TCE Fund created a report that showed that landfills in North Texas are located in communities of color that have low access to healthy food. This means we’re dumping food waste in communities that could benefit from increased food donations and local food production.
TCE and its allies are organizing for solutions that will reduce waste in our cities and make producers of wasteful products responsible for their messes, instead of leaving it up to residents and cities to figure out how to manage difficult-to-recycle products.
Read about our Dallas and Denton campaigns and click here to get involved with TCE organizing.
Dallas People’s Climate Action Coalition
In May 2020, the Dallas City Council unanimously passed its first ever comprehensive climate and environmental plan. However, even the city officials involved in writing the plan would tell you, it doesn’t go far enough in reducing emissions and many of its actions will come too late.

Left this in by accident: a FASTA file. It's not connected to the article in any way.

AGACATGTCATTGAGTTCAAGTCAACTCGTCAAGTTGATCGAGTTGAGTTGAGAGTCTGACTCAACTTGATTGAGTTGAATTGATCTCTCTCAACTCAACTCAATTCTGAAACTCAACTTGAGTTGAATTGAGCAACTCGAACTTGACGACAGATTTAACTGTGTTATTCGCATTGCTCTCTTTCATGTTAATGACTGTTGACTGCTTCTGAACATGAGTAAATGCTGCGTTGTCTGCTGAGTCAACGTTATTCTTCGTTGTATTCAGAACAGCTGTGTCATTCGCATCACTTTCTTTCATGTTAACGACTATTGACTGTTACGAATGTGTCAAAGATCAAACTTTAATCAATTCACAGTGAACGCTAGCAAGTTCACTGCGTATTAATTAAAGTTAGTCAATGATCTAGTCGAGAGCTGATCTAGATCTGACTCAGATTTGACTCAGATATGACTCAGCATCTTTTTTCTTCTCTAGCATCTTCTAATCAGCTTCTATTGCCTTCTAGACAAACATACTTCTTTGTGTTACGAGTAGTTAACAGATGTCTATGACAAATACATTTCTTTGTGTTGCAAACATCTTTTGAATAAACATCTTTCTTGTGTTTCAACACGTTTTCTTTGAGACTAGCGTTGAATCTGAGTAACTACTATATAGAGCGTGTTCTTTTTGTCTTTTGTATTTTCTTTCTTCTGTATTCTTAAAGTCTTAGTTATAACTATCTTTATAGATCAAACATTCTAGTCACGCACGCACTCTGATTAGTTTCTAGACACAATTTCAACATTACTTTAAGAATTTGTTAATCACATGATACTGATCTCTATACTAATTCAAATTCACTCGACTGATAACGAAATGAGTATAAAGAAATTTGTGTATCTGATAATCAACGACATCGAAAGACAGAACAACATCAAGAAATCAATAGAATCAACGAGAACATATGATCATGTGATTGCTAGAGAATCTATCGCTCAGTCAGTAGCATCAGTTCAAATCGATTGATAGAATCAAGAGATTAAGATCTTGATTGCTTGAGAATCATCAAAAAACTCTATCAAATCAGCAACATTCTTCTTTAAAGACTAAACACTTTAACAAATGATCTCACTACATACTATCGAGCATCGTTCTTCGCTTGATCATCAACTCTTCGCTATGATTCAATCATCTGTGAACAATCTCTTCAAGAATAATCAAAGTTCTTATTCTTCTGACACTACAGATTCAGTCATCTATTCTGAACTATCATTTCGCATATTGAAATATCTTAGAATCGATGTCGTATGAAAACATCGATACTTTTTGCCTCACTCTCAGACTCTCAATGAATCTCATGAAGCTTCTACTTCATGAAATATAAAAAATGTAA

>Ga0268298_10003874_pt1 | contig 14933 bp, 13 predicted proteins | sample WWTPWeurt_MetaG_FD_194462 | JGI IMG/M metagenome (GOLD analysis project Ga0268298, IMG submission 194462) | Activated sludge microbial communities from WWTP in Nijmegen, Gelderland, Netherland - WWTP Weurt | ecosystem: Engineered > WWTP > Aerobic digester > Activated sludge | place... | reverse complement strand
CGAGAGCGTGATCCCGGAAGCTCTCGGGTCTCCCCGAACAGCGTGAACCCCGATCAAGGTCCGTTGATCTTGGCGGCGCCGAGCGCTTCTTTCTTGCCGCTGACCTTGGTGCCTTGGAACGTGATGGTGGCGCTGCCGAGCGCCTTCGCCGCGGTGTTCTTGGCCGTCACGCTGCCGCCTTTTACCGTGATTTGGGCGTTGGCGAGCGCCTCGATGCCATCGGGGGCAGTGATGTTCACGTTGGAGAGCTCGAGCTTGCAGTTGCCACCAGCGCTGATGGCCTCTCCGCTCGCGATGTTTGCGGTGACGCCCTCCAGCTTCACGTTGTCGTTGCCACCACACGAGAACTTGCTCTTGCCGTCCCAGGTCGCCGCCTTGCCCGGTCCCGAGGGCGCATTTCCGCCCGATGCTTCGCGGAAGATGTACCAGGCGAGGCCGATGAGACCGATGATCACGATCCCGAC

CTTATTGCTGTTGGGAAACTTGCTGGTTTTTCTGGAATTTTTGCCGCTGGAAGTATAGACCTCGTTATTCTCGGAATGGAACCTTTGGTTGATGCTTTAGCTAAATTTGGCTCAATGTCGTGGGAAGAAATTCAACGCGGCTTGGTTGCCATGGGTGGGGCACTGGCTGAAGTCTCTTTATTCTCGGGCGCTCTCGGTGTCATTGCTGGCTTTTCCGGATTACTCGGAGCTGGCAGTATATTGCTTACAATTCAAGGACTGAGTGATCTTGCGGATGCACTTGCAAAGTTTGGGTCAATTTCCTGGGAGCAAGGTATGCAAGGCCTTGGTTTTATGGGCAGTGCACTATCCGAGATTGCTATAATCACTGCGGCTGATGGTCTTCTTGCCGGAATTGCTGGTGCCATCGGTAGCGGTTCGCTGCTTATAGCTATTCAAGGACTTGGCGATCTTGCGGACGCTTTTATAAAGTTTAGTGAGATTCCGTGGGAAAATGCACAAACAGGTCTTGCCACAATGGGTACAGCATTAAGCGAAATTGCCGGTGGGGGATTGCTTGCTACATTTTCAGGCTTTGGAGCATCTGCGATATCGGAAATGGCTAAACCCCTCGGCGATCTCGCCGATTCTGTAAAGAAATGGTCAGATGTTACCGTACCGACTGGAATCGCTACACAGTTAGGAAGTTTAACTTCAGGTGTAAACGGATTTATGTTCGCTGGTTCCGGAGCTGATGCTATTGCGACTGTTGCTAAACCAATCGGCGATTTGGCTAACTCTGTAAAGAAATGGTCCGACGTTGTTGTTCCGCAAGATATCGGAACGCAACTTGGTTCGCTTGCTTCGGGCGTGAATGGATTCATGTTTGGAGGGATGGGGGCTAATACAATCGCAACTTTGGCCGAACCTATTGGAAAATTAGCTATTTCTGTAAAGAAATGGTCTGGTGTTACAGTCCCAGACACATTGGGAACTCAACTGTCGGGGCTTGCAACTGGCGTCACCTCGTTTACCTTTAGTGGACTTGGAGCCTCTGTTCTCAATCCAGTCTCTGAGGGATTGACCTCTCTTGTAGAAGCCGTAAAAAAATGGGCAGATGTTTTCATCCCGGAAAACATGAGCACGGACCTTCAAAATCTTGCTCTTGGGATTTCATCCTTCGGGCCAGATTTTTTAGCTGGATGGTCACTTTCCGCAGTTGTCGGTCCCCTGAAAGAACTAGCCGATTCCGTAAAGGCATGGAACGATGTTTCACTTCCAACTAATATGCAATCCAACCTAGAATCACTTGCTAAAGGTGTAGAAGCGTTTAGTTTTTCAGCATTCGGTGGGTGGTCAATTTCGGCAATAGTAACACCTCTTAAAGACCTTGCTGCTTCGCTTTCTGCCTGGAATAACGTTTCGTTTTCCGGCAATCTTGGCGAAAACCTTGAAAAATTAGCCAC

TCE and our allies have been fighting for more effective climate solutions, and we successfully pushed for the city to create a resident-led environmental commission to advise on the climate plan implementation. We’re hopeful that this will spur quicker policy action. As Dallas turns the plan into policies over the next few years, we need to make sure the city takes bold steps to protect our future.
Right now Dallas is moving forward with their “Year One Implementation Plan” for the climate plan and has created a temporary resident-led committee to provide input.
You can keep track of updates on the city’s climate plan website here.